The Minnesota Vikings‘ quarterback controversy is far from over. Signing former Kansas City Chiefs quarterback Matt Cassel will only further the questions and criticism regarding current starter Christian Ponder.
One part of the controversy is over, however. Third string quarterback Joe Webb has been moved to wide receiver because Minnesota would like to try and utilize his athleticism rather than keeping him on the bench. The problem is, they never really gave him a chance at quarterback and could have stunted his growth from happening elsewhere.
Don’t get me wrong. I don’t think Webb was ever going to be a great quarterback. But, the Vikings never made it a possibility to begin with. After drafting him in 2010, they have continued to sign and draft quarterbacks to start ahead of him.
Fans have clamored for the three year veteran to be put into the starting lineup under center for a while now — foolishly, I might add. Webb has plenty of speed and athleticism, but just cannot make the throws necessary to be a formidable quarterback in the NFL. We are talking about Vikings fans though. Don’t forget they’re desperate to finally win it all, and apparently are willing to try anything to do so.
As he transitions to wide receiver, I have already heard many analysts around Minnesota predicting that he will wind up being fifth or sixth on the depth chart even at wide receiver. This leads me to believe the Vikings don’t have much use for the 26 year-old, and he may be on his way out of a Vikings uniform.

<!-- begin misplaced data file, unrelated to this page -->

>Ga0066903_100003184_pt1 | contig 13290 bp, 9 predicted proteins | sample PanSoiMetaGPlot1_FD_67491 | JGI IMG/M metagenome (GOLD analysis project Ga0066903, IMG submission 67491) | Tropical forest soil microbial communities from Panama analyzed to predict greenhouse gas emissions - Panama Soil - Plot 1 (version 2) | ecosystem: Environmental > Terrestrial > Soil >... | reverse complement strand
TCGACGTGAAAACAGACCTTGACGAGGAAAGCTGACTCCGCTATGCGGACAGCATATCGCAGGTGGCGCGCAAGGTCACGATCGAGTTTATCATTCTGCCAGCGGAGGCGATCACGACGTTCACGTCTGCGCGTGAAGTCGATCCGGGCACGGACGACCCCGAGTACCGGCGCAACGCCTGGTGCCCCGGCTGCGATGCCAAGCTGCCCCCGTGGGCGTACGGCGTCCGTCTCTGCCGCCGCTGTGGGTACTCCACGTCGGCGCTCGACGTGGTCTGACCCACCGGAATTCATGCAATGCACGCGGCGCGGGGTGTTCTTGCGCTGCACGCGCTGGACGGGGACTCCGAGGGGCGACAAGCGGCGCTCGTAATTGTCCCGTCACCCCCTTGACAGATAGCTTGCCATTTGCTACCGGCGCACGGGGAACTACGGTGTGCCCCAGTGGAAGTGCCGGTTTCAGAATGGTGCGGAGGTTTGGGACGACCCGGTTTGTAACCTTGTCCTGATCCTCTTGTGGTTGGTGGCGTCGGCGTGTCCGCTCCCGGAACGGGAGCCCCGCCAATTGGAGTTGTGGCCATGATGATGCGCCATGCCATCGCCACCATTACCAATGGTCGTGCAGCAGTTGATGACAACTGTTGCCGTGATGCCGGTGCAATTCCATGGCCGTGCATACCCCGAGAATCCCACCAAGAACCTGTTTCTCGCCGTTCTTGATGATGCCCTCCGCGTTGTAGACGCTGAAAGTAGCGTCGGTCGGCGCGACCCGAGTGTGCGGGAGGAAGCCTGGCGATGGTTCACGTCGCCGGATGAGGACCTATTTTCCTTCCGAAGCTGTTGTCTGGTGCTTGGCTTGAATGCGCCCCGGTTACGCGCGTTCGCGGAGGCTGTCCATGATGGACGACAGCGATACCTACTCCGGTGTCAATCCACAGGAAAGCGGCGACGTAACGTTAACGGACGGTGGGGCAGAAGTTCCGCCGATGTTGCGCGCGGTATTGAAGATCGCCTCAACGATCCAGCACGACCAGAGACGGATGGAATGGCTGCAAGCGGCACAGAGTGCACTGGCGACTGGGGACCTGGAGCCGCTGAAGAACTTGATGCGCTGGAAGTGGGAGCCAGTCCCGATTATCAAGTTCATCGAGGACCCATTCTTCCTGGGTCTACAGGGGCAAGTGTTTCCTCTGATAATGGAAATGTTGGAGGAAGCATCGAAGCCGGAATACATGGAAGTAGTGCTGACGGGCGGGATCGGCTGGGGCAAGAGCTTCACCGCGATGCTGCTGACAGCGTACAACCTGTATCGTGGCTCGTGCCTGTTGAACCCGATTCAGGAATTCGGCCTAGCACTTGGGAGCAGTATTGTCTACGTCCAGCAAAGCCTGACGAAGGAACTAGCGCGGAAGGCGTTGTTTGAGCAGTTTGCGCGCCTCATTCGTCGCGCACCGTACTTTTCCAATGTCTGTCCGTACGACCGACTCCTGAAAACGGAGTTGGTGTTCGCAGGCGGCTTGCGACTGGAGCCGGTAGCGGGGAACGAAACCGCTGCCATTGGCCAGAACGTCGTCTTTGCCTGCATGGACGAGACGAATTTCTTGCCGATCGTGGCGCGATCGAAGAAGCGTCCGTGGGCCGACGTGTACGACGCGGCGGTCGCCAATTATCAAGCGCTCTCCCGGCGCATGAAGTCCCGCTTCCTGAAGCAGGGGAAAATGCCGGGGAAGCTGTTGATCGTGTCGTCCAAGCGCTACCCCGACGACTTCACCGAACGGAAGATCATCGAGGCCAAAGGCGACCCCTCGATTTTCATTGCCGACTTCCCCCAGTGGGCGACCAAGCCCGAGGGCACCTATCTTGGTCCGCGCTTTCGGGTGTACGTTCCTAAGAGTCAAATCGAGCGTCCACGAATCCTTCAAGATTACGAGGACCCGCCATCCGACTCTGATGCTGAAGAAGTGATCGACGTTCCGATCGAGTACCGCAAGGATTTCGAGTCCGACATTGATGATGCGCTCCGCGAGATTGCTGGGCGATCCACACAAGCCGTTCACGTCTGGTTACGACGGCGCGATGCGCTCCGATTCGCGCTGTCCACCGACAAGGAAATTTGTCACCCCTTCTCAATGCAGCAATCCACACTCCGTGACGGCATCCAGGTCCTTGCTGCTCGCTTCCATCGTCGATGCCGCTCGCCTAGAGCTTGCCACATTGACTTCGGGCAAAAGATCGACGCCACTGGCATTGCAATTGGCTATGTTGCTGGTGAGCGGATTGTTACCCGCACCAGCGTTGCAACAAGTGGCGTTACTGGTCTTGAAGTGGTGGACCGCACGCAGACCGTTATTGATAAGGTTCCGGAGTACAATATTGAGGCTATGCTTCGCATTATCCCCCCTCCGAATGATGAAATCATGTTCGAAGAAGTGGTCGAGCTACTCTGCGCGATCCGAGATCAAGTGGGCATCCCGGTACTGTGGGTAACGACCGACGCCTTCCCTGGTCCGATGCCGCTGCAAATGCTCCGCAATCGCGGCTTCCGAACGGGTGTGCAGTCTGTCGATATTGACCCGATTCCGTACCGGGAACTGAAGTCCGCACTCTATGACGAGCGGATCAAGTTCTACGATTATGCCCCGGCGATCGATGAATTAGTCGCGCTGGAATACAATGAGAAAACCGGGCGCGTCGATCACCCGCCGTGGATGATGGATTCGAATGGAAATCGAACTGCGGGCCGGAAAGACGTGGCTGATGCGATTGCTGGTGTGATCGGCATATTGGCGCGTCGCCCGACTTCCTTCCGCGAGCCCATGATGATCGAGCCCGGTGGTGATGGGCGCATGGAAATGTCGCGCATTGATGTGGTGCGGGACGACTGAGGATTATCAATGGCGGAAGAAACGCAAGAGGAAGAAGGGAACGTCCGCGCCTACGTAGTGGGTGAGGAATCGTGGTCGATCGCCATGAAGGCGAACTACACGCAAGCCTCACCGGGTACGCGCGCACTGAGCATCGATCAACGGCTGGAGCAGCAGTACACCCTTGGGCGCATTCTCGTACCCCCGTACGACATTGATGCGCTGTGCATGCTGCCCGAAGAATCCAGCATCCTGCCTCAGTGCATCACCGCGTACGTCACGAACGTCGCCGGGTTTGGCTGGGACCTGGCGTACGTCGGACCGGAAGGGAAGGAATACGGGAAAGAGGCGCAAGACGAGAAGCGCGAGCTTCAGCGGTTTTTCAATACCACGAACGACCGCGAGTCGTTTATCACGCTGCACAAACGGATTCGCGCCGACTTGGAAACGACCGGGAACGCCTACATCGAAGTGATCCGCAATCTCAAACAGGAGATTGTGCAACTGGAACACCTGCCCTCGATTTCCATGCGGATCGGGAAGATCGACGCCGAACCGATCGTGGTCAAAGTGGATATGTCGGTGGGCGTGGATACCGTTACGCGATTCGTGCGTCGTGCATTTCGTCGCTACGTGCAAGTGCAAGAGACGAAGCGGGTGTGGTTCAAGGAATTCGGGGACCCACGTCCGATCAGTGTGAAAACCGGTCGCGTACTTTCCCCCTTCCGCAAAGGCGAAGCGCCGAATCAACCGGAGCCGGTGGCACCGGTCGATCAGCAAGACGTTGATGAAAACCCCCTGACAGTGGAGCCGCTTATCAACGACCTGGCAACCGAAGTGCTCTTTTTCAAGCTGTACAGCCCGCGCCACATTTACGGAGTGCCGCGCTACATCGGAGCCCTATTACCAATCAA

If Webb doesn’t have a shot at playing quarterback and ends up being cut during training camp, I don’t see his career heading anywhere soon. There may be a few teams who would give him a shot at quarterback in a specialized package, but whether that is this year or next year is another question.
This season, be prepared to watch Webb either sitting on a bench or watching games from home. The Vikings never used him, nor gave him a chance to develop, and because of that fact his career is looking more and more like it could end sooner rather than later.